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How To Use AJAX

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AJAX, an acronym for Asynchronous JavaScript and XML, is very hot in the growing universe of Web development. While this new technology offers some great capabilities, it also sparks some unquestionable debate over issues with the Back button. Kris Hadlock explains how to use AJAX in a real-world situation and how you can assess its value in a project. By the time you finish reading this article, you'll know what AJAX is as well as where, why, and how to use it.

Introduction

AJAX, an acronym for Asynchronous JavaScript and XML, is the latest technology buzzword. Asynchronous means that you can make a request to a server via Hypertext Transfer Protocol (HTTP) and continue to process other data while waiting for the response. This means, for example, that you can make calls to a server-side script to retrieve data from a database as XML, send data to a server-side script to be stored in a database, or simply load an XML file to populate pages of your Web site without refreshing the page. However, along with all of the benefits, AJAX sparks some unquestionable debate over issues with the Back button. This article will help you to determine when AJAX is a good solution for developing your users' experiences.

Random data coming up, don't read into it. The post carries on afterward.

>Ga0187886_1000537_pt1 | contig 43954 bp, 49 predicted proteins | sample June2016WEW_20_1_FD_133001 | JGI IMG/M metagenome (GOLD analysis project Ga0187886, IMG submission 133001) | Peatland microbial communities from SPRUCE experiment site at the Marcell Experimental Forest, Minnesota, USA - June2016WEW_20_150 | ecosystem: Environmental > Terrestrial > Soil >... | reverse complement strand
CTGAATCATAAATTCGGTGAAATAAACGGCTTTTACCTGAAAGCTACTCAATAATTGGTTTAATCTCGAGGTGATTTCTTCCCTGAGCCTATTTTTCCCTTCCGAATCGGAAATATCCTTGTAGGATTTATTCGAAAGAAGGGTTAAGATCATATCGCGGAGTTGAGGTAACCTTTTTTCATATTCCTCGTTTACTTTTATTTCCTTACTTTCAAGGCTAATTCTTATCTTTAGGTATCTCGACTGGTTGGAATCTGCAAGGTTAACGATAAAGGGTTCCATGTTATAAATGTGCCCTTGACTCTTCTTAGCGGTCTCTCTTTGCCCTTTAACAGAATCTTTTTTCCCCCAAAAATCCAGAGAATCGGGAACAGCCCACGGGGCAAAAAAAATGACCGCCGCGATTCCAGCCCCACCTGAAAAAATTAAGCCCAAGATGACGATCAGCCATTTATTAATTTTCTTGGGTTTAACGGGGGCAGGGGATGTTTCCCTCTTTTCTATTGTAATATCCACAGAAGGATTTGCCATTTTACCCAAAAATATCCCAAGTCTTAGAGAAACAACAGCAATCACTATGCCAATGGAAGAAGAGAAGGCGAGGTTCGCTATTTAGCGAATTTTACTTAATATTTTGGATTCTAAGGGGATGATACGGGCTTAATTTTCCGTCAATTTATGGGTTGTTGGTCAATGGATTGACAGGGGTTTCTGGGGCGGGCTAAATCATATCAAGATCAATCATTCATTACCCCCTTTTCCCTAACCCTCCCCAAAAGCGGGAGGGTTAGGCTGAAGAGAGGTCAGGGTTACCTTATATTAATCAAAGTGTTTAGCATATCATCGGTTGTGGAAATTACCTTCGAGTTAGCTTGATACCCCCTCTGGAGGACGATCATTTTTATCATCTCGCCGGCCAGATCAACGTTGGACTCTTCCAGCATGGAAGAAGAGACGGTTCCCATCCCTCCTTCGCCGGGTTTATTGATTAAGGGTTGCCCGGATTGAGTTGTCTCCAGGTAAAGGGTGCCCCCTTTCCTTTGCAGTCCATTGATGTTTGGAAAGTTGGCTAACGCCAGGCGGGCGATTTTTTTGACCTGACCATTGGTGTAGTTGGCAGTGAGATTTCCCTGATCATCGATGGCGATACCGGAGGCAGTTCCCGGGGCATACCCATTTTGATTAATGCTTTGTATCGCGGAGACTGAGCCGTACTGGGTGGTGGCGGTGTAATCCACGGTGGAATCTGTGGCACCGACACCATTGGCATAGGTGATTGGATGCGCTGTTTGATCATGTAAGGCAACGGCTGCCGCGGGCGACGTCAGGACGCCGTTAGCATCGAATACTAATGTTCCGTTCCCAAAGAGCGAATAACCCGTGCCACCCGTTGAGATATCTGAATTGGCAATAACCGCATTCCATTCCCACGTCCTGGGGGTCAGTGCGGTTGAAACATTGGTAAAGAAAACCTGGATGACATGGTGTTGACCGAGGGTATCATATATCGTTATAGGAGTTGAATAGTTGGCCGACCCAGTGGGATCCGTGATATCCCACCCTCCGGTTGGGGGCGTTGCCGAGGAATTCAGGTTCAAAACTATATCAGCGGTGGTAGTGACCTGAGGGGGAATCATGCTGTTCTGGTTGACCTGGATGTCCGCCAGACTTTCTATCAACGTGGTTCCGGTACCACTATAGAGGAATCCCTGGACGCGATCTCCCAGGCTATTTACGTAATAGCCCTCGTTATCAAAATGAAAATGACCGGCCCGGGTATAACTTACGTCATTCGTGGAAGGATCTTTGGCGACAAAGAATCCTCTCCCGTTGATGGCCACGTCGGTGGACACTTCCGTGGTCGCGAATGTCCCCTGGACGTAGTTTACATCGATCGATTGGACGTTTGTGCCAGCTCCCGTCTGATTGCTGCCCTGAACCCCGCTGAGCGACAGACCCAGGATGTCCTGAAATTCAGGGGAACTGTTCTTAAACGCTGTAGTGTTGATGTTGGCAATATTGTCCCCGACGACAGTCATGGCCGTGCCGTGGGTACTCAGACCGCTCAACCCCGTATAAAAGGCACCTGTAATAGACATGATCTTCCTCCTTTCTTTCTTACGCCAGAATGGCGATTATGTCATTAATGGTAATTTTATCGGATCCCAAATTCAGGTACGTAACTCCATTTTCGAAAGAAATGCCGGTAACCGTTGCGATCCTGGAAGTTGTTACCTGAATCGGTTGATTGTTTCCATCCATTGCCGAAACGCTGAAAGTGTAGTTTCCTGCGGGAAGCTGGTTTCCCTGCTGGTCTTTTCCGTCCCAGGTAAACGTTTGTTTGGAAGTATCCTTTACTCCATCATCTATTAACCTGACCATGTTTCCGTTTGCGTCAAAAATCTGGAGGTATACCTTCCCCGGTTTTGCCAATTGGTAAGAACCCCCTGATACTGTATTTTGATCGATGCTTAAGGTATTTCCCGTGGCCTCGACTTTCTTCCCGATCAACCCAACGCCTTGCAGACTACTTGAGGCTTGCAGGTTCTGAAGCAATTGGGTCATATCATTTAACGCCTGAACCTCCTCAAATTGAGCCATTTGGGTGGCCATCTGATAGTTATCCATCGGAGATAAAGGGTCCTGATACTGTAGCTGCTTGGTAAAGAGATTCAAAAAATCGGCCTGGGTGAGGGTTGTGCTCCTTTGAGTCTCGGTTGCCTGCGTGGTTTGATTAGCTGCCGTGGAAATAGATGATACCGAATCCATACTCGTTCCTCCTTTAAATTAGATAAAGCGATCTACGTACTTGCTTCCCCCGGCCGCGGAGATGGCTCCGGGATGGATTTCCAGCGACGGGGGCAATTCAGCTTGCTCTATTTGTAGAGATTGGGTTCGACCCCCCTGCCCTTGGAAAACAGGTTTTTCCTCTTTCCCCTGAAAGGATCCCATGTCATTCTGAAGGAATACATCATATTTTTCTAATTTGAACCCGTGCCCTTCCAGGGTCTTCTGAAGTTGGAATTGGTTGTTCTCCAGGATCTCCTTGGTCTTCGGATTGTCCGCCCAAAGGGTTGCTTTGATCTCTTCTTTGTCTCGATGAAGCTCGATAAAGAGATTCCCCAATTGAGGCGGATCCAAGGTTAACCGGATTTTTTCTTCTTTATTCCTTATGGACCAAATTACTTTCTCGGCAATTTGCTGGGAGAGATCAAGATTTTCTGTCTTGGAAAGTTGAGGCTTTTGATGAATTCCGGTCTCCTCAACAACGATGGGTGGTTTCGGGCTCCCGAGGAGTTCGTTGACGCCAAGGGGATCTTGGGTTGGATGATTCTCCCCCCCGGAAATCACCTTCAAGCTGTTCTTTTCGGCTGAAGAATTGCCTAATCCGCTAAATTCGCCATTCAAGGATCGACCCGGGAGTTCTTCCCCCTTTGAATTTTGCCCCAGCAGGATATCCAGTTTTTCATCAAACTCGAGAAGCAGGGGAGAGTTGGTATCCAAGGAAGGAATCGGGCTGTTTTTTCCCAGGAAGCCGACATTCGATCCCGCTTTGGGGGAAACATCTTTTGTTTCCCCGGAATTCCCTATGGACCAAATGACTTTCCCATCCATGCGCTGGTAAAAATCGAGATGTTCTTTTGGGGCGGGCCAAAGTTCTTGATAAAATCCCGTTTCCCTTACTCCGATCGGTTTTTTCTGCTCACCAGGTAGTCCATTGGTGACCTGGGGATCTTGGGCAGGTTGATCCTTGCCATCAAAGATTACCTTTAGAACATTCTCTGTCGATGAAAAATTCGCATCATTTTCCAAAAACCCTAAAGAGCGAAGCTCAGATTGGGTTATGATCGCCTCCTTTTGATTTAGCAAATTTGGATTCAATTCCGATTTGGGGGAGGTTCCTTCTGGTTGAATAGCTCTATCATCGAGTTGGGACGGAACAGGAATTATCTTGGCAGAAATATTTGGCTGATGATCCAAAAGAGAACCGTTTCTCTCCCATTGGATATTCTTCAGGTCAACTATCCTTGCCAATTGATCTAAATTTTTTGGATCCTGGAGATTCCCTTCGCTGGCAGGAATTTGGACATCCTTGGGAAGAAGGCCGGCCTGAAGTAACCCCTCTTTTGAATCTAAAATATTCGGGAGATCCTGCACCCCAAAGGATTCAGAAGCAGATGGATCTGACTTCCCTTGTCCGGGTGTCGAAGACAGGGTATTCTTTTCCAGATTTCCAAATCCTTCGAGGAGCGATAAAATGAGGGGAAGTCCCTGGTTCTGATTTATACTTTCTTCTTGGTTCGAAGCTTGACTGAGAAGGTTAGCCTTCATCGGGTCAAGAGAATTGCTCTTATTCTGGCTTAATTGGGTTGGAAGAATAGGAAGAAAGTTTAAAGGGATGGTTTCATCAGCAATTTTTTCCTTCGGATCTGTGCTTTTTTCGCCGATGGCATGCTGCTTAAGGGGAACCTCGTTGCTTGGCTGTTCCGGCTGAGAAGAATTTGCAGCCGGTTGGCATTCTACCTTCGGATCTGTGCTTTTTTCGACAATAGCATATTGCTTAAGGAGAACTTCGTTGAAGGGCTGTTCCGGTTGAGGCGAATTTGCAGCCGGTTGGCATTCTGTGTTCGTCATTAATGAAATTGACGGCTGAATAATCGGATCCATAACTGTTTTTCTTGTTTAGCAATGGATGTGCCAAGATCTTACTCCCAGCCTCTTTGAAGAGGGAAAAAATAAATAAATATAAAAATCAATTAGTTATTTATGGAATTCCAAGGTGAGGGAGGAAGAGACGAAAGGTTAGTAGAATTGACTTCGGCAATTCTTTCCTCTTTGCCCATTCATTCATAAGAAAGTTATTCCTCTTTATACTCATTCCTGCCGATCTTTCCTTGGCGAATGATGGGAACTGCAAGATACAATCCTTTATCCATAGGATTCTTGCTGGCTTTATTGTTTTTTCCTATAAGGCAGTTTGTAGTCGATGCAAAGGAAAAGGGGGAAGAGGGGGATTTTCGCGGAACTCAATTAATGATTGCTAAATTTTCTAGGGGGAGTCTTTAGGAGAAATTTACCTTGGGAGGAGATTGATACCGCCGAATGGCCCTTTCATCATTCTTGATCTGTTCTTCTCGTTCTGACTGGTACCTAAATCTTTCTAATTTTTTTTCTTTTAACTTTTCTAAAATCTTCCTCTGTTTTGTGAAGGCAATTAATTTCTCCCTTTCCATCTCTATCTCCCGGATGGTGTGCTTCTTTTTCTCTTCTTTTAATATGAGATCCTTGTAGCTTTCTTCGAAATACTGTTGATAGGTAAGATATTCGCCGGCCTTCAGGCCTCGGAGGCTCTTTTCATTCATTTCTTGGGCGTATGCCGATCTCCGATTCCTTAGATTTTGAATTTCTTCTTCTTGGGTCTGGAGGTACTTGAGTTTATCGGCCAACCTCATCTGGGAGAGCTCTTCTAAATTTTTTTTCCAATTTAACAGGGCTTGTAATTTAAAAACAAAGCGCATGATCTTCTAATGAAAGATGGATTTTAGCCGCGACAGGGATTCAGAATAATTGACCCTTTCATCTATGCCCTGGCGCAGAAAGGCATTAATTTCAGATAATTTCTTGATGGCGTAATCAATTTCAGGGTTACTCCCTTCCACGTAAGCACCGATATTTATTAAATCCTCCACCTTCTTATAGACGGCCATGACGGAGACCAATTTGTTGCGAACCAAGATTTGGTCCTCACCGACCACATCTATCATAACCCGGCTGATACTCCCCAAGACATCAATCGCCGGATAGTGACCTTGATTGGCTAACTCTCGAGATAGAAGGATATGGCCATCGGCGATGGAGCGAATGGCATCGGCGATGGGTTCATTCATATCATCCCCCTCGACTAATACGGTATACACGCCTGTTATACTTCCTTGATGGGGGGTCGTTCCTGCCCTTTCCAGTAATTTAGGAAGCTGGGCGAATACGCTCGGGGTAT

I'm assuming that you have a basic understanding of the JavaScript and XML part of the acronym. Although you can request any type of text file with AJAX, I'll focus strictly on XML. I'll explain how to use AJAX in a real-world situation and how you can assess its value in a project. By the time you finish reading this article, you'll know what AJAX is as well as where, why, and how to use it. You're going to learn how to create the object, make the request, and customize the response, while maintaining good practices that provide an intuitive user experience.

I've created a sample project for this article (you can download the source code). The sample is a simple request that loads an XML file containing page content and parses the data to display it in an HTML page.

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